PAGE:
There are many different types of irises, and differentiating iris flowers can be confusing. Some types are known by a variety of different names, and the iris world includes a number of hybrids too, which complicates things even further. Many people wonder how to tell the difference between flag iris and Siberian iris, two common types of iris plants. Read on to learn more about differentiating these flowers.
Flag Irises vs. Siberian Irises
So, what is the difference between flag iris and Siberian iris?
Flag iris plants
When people talk about “flag iris,” they are generally referring to wild iris. Flag iris includes blue flag (I. versicolor), commonly found in boggy areas and swamps of the northeastern United States, and yellow flag (I. pseudacorus), which is native to Europe but now found in temperate climates around the world. Both are types of beardless iris. Blue flag iris is ideal for wildflower gardens where the plant has access to plenty of moisture in spring. It makes a good pond or water garden plant, as it performs well in standing water. This plant, which reaches heights of 18 to 48 inches (46 cm. to 1 m.), displays long, narrow leaves, sometimes gracefully curved. The blooms are typically violet blue, but other colors also exist, including intense violet and white with bright pink veins. Yellow flag iris is a tall iris with stems that reach heights of 4 to 7 feet (1-2 m.) and upright foliage of about 5 feet (1.5 m.), depending on growing conditions. The ivory or pale to bright yellow blooms may be single or double, and some forms may display variegated foliage. Although yellow flag iris is a lovely bog plant, it should be planted carefully, as the plant tends to be invasive. The seeds, which float, spread readily in running water, and the plant may clog waterways and choke out native plants in riparian areas. The plant has done considerable damage to wetlands in the Pacific Northwest and is considered a highly noxious weed.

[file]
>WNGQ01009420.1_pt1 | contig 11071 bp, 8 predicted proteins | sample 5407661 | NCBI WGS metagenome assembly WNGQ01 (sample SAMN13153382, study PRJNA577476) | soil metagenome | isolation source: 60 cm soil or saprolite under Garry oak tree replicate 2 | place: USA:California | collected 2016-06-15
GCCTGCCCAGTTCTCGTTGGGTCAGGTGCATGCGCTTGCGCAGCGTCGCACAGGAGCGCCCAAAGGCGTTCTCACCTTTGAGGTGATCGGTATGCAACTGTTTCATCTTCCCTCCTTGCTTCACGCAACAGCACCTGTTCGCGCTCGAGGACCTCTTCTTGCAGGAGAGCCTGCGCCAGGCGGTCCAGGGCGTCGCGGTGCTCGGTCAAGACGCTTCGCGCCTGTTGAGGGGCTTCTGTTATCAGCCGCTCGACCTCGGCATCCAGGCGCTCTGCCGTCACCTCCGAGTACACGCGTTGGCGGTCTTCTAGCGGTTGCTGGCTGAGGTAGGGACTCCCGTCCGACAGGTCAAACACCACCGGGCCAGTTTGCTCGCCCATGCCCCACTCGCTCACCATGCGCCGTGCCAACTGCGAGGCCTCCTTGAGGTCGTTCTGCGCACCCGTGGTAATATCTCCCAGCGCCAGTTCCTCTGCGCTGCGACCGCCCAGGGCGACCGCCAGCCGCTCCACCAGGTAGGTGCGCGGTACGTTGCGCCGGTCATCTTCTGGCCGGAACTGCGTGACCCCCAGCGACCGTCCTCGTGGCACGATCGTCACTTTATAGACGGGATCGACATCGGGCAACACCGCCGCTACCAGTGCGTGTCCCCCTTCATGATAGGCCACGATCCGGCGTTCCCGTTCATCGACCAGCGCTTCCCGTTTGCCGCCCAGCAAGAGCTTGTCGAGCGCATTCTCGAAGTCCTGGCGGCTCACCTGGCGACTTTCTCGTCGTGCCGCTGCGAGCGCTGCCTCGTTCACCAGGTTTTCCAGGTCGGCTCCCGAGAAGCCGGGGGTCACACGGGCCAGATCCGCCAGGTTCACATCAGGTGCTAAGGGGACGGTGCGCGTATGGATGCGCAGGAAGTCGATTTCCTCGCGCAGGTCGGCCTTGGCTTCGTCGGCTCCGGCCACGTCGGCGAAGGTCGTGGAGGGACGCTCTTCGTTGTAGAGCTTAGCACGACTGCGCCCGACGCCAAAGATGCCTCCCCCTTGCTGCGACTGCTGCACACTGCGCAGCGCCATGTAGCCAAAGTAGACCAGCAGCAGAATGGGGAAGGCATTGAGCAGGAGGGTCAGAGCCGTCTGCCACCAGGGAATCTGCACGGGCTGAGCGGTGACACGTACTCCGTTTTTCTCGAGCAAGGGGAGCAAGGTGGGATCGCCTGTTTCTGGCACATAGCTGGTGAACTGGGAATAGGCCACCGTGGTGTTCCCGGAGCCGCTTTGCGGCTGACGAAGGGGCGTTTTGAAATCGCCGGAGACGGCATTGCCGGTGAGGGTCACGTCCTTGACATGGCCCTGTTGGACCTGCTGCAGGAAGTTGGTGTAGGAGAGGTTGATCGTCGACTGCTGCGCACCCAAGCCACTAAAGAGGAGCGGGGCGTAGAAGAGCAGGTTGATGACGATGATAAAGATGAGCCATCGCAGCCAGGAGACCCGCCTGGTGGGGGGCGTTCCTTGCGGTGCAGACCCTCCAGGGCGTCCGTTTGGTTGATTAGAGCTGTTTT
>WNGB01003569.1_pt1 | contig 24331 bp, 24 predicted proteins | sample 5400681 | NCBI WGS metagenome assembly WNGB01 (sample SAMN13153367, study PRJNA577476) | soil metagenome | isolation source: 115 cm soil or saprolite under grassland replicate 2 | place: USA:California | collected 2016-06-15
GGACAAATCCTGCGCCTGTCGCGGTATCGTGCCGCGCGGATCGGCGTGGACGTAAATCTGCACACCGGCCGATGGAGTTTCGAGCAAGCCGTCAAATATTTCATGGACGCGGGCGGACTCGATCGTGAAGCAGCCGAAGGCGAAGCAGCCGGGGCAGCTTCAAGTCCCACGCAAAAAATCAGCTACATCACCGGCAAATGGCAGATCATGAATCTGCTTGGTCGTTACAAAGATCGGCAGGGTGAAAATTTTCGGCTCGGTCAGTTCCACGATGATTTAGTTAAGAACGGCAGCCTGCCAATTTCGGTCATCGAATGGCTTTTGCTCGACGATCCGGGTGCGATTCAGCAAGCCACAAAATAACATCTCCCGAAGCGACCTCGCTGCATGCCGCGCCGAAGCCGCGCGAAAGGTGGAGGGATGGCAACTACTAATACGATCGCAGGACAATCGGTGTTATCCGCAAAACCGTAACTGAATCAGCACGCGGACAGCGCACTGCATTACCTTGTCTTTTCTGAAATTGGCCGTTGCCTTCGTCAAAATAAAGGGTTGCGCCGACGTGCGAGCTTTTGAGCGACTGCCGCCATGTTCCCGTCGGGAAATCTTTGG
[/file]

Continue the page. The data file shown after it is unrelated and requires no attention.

Siberian iris plants
Siberian iris is a hardy, long-lived type of beardless iris consisting of clumps of narrow, sword-like leaves and slender stems that reach heights up to 4 feet (1 m.). The graceful, grass-like leaves remain attractive long after the flowers have faded. Siberian iris types available in most garden centers are hybrids of I. orientalis and I. siberica, native to Asia and Europe. Although the plants grow well in wildflower gardens and along pond edges, they aren’t bog plants and they don’t grow in water. This is one sure way of differentiating between these and flag iris plants. Siberian iris blooms may be blue, lavender, yellow, or white.
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A Credentialed Garden Writer, Mary H. Dyer was with Gardening Know How in the very beginning, publishing articles as early as 2007.
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